James Hoggan has been navigating the perilous waters of public conversation for 25 years as a public relations specialist. He's built serious credibility not by being the spinniest guy in the room, but by daring to call bull on the clever but misleading techniques of many of his peers. A longtime sustainability advocate, Hoggan blew the whistle on the climate change denial lobby with his book Climate Cover-up, and launched DeSmog Blog with the stated aim of "clearing the PR pollution that clouds climate science."
Now, after years of research that included interviewing some of the world's deepest thinkers on democracy, conflict and consensus-building, Hoggan this week rolls out I'm Right and You're an Idiot: The Toxic State of Public Discourse and How to Clean It Up, published by New Society Publishers. The Tyee's interview with Hoggan runs here, to be followed in coming days by three excerpts from the book.
The Tyee: What are the biggest signs of toxicity in public discourse?
James Hoggan: Public discourse has been polluted by combative, warlike approaches to public debate on difficult political issues. Rather than confronting the substance of an argument people attack the character and motives of opponents, stirring up hostility towards groups who hold different opinions.
The "foreign funded radicals" campaign launched by the oil and gas industry and the Harper Conservatives in 2012 is a good example of the unyielding one-sidedness we see growing on a wide range of public issues.
Infusing science with a partisan meaning creates a tribal gridlock that says if you believe this, you are one of us, if not, you are one of them.
Propaganda-like rhetoric circumvents reason to stir up fear, anger and bigotry toward minority groups. Trump's statements on Mexicans and Muslims are examples of this. So is the Zero Tolerance for Barbaric Cultural Practices Act and the political dust up in the last election around the niqab court case.
What is the price we're paying for it as a society?
Our habit of attacking the motives and character of people who disagree with us distracts us from real issues and undermines genuine debate because it discredits the passion and outrage at the heart of real public debate. We need more passionate debate, not less.
Accusing opponents of unprincipled motives or bias makes it easy to dismiss valid criticism. This combative/demonizing style of public debate leaves little room for the middle ground.
When problems are defined by highly polarized extremes they seem unsolvable. Most people walk away from the public square.
These toxic polarized conversations stall our ability to think collectively, and solve the many dangerous problems stalking everyone on Earth.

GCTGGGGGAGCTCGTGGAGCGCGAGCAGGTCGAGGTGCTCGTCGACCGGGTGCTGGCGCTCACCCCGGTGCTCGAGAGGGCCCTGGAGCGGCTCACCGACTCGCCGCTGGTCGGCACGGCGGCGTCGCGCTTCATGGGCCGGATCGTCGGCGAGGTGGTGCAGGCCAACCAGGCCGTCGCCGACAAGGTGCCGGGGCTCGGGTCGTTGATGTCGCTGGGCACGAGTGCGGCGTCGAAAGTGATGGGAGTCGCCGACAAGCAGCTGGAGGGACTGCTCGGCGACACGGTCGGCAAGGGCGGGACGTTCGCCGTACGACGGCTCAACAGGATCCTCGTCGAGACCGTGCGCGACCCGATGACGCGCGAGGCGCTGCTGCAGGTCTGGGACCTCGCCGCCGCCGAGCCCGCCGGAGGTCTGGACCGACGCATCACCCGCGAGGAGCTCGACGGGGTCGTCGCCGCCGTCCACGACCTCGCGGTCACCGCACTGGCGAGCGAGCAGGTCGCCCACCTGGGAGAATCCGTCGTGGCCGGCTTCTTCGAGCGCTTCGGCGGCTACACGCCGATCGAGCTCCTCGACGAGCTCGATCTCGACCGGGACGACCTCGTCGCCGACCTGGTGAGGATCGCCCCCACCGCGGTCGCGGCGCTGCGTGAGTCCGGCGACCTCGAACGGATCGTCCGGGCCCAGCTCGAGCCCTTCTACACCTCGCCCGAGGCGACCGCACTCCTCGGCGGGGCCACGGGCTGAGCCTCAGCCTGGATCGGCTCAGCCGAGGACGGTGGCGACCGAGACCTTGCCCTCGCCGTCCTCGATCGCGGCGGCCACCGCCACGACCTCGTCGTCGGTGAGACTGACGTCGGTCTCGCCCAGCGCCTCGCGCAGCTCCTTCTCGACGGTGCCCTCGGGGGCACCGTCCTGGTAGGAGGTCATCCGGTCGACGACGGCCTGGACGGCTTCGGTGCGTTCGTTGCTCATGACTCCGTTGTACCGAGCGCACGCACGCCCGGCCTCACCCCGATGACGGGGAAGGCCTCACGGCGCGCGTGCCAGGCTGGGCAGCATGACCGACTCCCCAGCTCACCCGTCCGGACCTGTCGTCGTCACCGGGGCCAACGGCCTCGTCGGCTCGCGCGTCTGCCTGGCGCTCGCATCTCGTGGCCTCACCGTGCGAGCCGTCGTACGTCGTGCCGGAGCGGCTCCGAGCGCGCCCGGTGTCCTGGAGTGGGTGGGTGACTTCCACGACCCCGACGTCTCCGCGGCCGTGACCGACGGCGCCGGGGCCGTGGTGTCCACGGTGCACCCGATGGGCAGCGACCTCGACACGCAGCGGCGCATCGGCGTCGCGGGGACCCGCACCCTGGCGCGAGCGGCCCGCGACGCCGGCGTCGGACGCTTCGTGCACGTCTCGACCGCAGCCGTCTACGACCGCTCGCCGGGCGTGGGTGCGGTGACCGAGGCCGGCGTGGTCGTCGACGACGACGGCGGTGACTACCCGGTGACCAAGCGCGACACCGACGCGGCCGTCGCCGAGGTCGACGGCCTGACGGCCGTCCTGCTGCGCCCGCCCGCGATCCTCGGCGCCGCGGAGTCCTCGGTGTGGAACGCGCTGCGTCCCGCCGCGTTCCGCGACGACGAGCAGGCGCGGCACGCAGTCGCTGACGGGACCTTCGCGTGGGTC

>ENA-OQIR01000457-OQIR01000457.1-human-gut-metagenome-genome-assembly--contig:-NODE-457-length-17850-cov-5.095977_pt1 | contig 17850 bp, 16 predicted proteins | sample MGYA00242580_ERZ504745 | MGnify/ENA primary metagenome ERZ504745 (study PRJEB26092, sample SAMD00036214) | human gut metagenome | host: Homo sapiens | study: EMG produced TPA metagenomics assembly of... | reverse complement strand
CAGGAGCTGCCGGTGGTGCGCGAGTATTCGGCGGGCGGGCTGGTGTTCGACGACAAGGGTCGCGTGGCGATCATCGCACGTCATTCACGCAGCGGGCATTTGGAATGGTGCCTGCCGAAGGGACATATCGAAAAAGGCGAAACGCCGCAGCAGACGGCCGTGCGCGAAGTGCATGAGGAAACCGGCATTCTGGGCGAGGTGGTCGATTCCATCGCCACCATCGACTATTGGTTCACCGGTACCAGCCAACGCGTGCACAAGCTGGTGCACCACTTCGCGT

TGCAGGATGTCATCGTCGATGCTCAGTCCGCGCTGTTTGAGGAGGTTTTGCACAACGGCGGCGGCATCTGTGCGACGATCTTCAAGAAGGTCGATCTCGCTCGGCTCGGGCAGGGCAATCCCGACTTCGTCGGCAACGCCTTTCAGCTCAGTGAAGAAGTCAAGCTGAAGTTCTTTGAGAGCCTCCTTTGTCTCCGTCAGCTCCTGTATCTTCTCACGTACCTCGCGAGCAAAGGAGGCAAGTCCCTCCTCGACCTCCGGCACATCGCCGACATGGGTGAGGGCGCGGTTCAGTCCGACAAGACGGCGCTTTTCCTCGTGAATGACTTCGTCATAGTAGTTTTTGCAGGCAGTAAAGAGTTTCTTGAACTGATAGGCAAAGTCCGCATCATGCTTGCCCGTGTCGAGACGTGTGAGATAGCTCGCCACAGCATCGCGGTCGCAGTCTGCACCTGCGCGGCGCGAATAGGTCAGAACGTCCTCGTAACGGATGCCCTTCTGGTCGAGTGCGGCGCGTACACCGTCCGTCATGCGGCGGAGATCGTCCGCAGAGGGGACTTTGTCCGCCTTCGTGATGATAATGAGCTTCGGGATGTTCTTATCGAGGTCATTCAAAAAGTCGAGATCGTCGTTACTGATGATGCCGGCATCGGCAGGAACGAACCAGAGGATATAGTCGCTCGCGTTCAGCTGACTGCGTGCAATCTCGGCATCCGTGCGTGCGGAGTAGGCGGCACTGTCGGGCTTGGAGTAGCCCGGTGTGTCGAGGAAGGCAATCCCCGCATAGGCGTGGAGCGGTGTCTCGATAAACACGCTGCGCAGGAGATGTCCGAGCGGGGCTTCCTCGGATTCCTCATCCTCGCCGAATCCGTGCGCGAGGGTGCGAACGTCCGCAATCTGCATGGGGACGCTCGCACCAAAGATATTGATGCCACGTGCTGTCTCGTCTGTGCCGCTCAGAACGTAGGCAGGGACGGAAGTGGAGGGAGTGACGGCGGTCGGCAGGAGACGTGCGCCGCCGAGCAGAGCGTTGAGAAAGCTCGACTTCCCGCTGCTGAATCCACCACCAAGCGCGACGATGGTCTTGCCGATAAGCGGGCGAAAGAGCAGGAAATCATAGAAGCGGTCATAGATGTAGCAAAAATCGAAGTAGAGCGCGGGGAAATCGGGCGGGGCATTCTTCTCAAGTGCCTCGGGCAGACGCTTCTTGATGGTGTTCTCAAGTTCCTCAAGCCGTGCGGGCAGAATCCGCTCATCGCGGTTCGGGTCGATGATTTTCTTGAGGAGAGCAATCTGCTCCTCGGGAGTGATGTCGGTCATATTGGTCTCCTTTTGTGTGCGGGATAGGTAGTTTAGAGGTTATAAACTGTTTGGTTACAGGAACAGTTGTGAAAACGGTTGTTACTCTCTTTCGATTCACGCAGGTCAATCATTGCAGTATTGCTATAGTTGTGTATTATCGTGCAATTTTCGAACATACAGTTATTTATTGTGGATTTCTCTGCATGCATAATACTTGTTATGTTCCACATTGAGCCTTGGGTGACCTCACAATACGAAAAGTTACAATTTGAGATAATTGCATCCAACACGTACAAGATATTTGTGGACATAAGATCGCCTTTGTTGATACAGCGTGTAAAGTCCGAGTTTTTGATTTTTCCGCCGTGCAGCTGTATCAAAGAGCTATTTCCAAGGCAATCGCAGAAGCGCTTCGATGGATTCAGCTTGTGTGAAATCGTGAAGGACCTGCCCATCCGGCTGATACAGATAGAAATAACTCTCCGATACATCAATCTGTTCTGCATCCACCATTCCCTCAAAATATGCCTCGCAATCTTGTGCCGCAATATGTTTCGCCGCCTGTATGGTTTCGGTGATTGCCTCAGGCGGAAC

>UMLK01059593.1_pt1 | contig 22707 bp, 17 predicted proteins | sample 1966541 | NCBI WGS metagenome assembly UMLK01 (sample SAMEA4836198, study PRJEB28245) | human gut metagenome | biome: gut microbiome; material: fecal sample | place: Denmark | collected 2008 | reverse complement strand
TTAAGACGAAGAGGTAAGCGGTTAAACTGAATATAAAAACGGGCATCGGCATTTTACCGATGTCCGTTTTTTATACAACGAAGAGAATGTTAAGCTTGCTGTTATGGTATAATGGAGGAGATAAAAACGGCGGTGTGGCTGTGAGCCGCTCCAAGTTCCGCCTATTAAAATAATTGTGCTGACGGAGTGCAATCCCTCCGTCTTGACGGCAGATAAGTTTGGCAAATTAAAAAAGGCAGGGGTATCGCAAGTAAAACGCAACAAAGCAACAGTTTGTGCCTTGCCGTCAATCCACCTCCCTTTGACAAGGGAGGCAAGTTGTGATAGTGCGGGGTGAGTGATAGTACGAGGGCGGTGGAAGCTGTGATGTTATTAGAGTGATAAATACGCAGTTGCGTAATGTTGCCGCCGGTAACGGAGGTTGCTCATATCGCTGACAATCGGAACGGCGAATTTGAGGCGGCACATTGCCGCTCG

Does journalism make a dent in the freewheeling yell fest our public discourse has become? Can the Internet be cleaned up?
Yes it does, we need more good journalism and less false balance. But we are up against a war on objectivity itself, it argues that you can't trust anyone, everyone is biased and in it for themselves. No one is really objective and speaking in the public interest. There are no facts, only opinions. As we can see in the U.S., which is ahead of us on this, the media play a role in this assault on reason (CNN, Fox and talk radio).
There are corners of the Internet that are rich with healthy debate and good journalism. Much of the "ignorant commentary" can be left to stew in its own ugliness.
What I worry about is Donald Trump on a stage in front of 50,000 people and televised to millions more speaking as if he was on Twitter anonymously, saying outrageous things and getting away with it. It's treated as if it's normal speech; journalists don't seem to know what to do with him. I'm not at all sure what that means, but I know it's not good and he is creating very ugly norms.
I asked the Dalai Lama a similar question to your question about journalism and he said: "I am always mentioning a Tibetan saying: nine times failure, then nine times effort. This means effort, fail, again effort, again fail, again effort." He said people today want immediate results, and if they fail they give up and stop trying, "That's wrong. That is defeat."
Does the traction Trump got surprise you?
Trump did surprise me. It shouldn't have. After a decade of studying the propaganda used to convince people that climate change is a hoax, I learned how easy it is to pull one over on people. Trump just underscores how easy it is.
Fear, anger and bias make it very easy to manipulate people. The people who use these methods need to be called out on this corruption. It's anti-democratic and we need journalists digging into this and calling this Darth Vader PR for what it is.
You can't, as the Republicans have, use these demagogic propaganda techniques decade after decade (stirring up anger, fear and bigotry) and not expect it to accumulate and eventually bite you back. Trump was created by years of highly polarizing political rhetoric.
I think we need more passionate, even angry, public debate, not less. What we don't want is the demonization of people and groups in an attempt to silence and marginalize them.
When I suggest that people strive to be more fair-minded and reasonable, I'm not saying compromise your values and ignore what science is telling us. I'm saying don't get duped into helping to create a narrative that paints everyone as extreme and unwilling to find common ground.
This is bad strategy because it makes problems look unsolvable, the public is alienated from the public square and develops a "why bother" attitude.
Author and thought leader James Hoggan launches his new book, I'm Right and You're an Idiot, published by New Society Publishers, with a lecture and Q&A exploring propaganda, manipulation and public discourse Wednesday, May 25 at 7:30 p.m., Djavad Mowafaghian Cinema, Goldcorp Centre for the Arts, 149 W. Hastings St.